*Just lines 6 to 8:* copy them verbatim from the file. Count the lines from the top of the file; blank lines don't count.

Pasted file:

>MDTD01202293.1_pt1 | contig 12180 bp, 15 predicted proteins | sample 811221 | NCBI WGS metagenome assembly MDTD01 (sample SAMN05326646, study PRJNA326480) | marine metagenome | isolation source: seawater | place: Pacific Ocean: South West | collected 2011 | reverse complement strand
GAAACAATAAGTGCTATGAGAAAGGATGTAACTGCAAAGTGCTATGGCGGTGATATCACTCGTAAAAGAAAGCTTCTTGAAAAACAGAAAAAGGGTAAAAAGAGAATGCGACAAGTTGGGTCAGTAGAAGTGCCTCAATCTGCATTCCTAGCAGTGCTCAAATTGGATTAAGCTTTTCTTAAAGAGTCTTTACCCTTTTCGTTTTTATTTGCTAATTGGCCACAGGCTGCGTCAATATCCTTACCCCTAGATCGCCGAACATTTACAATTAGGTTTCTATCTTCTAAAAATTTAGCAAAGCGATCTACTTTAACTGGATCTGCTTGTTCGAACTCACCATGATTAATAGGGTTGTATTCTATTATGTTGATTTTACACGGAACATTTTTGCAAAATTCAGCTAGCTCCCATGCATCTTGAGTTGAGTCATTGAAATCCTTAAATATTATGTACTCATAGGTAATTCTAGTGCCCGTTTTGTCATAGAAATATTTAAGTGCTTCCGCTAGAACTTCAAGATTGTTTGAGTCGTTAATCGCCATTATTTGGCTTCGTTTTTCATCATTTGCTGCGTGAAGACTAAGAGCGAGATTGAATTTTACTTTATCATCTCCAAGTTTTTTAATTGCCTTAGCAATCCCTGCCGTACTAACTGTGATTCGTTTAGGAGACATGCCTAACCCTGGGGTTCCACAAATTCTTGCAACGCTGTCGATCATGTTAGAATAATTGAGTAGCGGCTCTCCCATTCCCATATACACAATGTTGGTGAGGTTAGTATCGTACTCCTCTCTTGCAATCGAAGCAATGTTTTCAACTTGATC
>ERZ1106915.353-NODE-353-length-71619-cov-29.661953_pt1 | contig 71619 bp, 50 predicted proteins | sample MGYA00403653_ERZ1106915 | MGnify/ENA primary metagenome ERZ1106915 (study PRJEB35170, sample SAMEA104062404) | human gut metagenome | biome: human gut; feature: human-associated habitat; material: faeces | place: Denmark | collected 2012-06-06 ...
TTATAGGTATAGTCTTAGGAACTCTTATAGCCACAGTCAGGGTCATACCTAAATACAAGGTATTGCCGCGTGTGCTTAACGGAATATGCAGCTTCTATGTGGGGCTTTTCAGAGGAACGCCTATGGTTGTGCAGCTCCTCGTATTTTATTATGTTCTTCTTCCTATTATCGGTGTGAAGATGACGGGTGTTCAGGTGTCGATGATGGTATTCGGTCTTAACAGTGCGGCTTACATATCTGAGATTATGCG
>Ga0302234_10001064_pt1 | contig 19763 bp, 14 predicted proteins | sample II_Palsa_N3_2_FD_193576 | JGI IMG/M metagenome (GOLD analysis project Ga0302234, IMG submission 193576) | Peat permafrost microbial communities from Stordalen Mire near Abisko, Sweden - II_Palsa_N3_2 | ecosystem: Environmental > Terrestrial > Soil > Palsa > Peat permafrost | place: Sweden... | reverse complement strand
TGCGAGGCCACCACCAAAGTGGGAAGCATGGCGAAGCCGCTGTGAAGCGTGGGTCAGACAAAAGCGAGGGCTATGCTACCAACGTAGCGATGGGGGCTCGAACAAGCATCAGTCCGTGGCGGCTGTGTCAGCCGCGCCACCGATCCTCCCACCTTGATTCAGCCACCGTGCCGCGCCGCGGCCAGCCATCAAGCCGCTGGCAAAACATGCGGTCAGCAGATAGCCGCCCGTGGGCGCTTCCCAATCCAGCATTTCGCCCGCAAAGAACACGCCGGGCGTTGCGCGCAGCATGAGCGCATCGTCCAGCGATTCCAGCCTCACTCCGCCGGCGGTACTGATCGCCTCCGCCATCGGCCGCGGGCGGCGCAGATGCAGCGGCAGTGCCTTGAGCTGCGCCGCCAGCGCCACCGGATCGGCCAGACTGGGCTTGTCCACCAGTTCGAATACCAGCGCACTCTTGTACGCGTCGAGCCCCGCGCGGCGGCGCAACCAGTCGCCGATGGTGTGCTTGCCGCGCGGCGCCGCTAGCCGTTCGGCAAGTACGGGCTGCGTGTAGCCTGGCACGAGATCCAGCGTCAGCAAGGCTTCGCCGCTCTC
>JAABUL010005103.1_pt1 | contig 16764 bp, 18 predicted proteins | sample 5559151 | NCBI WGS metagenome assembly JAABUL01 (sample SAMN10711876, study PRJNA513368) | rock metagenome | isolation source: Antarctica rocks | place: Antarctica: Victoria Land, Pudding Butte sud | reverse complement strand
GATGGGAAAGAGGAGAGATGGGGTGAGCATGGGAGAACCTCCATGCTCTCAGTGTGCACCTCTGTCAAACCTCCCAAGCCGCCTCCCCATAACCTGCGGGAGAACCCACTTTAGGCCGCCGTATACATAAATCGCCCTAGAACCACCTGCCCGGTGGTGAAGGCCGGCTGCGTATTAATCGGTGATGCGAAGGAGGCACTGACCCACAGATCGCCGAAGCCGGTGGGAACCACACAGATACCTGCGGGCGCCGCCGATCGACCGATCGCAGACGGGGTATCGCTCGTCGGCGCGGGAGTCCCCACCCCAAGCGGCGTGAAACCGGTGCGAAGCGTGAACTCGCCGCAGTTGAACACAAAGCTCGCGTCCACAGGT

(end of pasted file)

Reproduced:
TGCGAGGCCACCACCAAAGTGGGAAGCATGGCGAAGCCGCTGTGAAGCGTGGGTCAGACAAAAGCGAGGGCTATGCTACCAACGTAGCGATGGGGGCTCGAACAAGCATCAGTCCGTGGCGGCTGTGTCAGCCGCGCCACCGATCCTCCCACCTTGATTCAGCCACCGTGCCGCGCCGCGGCCAGCCATCAAGCCGCTGGCAAAACATGCGGTCAGCAGATAGCCGCCCGTGGGCGCTTCCCAATCCAGCATTTCGCCCGCAAAGAACACGCCGGGCGTTGCGCGCAGCATGAGCGCATCGTCCAGCGATTCCAGCCTCACTCCGCCGGCGGTACTGATCGCCTCCGCCATCGGCCGCGGGCGGCGCAGATGCAGCGGCAGTGCCTTGAGCTGCGCCGCCAGCGCCACCGGATCGGCCAGACTGGGCTTGTCCACCAGTTCGAATACCAGCGCACTCTTGTACGCGTCGAGCCCCGCGCGGCGGCGCAACCAGTCGCCGATGGTGTGCTTGCCGCGCGGCGCCGCTAGCCGTTCGGCAAGTACGGGCTGCGTGTAGCCTGGCACGAGATCCAGCGTCAGCAAGGCTTCGCCGCTCTC
>JAABUL010005103.1_pt1 | contig 16764 bp, 18 predicted proteins | sample 5559151 | NCBI WGS metagenome assembly JAABUL01 (sample SAMN10711876, study PRJNA513368) | rock metagenome | isolation source: Antarctica rocks | place: Antarctica: Victoria Land, Pudding Butte sud | reverse complement strand
GATGGGAAAGAGGAGAGATGGGGTGAGCATGGGAGAACCTCCATGCTCTCAGTGTGCACCTCTGTCAAACCTCCCAAGCCGCCTCCCCATAACCTGCGGGAGAACCCACTTTAGGCCGCCGTATACATAAATCGCCCTAGAACCACCTGCCCGGTGGTGAAGGCCGGCTGCGTATTAATCGGTGATGCGAAGGAGGCACTGACCCACAGATCGCCGAAGCCGGTGGGAACCACACAGATACCTGCGGGCGCCGCCGATCGACCGATCGCAGACGGGGTATCGCTCGTCGGCGCGGGAGTCCCCACCCCAAGCGGCGTGAAACCGGTGCGAAGCGTGAACTCGCCGCAGTTGAACACAAAGCTCGCGTCCACAGGT